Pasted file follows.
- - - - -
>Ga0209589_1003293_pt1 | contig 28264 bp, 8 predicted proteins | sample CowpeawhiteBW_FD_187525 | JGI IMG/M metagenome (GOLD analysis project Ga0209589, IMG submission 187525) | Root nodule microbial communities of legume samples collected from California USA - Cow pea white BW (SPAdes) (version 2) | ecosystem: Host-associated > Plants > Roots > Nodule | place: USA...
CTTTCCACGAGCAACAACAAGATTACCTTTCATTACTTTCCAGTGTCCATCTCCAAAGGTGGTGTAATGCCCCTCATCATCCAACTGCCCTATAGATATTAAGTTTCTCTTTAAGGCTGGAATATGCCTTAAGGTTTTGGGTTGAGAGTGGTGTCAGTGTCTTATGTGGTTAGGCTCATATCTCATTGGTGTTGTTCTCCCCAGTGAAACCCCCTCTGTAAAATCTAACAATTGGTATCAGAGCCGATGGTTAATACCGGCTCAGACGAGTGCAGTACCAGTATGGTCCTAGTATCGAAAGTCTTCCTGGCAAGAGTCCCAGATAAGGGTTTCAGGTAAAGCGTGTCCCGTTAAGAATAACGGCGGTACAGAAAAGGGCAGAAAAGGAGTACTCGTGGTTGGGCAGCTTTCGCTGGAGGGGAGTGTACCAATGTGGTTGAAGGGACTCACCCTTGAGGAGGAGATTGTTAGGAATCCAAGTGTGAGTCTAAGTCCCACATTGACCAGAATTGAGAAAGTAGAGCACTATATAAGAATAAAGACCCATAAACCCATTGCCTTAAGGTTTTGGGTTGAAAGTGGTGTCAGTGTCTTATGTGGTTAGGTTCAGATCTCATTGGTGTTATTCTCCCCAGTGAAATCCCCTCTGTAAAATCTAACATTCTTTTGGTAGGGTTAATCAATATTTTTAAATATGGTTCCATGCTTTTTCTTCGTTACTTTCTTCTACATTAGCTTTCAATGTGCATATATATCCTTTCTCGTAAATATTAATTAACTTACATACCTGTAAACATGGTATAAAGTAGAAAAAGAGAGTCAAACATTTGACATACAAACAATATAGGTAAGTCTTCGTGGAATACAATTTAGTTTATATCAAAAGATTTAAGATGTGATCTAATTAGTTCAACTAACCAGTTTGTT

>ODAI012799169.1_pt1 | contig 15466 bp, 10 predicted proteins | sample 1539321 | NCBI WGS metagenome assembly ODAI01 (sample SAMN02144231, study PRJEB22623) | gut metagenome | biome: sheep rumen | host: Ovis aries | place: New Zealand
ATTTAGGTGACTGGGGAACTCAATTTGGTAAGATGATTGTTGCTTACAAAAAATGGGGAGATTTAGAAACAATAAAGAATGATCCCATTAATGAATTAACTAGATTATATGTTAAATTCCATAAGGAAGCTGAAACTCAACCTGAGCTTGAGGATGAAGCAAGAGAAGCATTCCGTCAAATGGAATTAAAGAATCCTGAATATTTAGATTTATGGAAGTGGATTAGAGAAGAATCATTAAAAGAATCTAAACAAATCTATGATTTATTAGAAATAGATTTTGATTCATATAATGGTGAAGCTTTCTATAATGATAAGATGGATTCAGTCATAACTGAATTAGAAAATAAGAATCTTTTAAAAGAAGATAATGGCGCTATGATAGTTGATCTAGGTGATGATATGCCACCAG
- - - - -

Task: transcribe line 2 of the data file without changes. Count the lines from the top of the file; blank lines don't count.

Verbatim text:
CTTTCCACGAGCAACAACAAGATTACCTTTCATTACTTTCCAGTGTCCATCTCCAAAGGTGGTGTAATGCCCCTCATCATCCAACTGCCCTATAGATATTAAGTTTCTCTTTAAGGCTGGAATATGCCTTAAGGTTTTGGGTTGAGAGTGGTGTCAGTGTCTTATGTGGTTAGGCTCATATCTCATTGGTGTTGTTCTCCCCAGTGAAACCCCCTCTGTAAAATCTAACAATTGGTATCAGAGCCGATGGTTAATACCGGCTCAGACGAGTGCAGTACCAGTATGGTCCTAGTATCGAAAGTCTTCCTGGCAAGAGTCCCAGATAAGGGTTTCAGGTAAAGCGTGTCCCGTTAAGAATAACGGCGGTACAGAAAAGGGCAGAAAAGGAGTACTCGTGGTTGGGCAGCTTTCGCTGGAGGGGAGTGTACCAATGTGGTTGAAGGGACTCACCCTTGAGGAGGAGATTGTTAGGAATCCAAGTGTGAGTCTAAGTCCCACATTGACCAGAATTGAGAAAGTAGAGCACTATATAAGAATAAAGACCCATAAACCCATTGCCTTAAGGTTTTGGGTTGAAAGTGGTGTCAGTGTCTTATGTGGTTAGGTTCAGATCTCATTGGTGTTATTCTCCCCAGTGAAATCCCCTCTGTAAAATCTAACATTCTTTTGGTAGGGTTAATCAATATTTTTAAATATGGTTCCATGCTTTTTCTTCGTTACTTTCTTCTACATTAGCTTTCAATGTGCATATATATCCTTTCTCGTAAATATTAATTAACTTACATACCTGTAAACATGGTATAAAGTAGAAAAAGAGAGTCAAACATTTGACATACAAACAATATAGGTAAGTCTTCGTGGAATACAATTTAGTTTATATCAAAAGATTTAAGATGTGATCTAATTAGTTCAACTAACCAGTTTGTT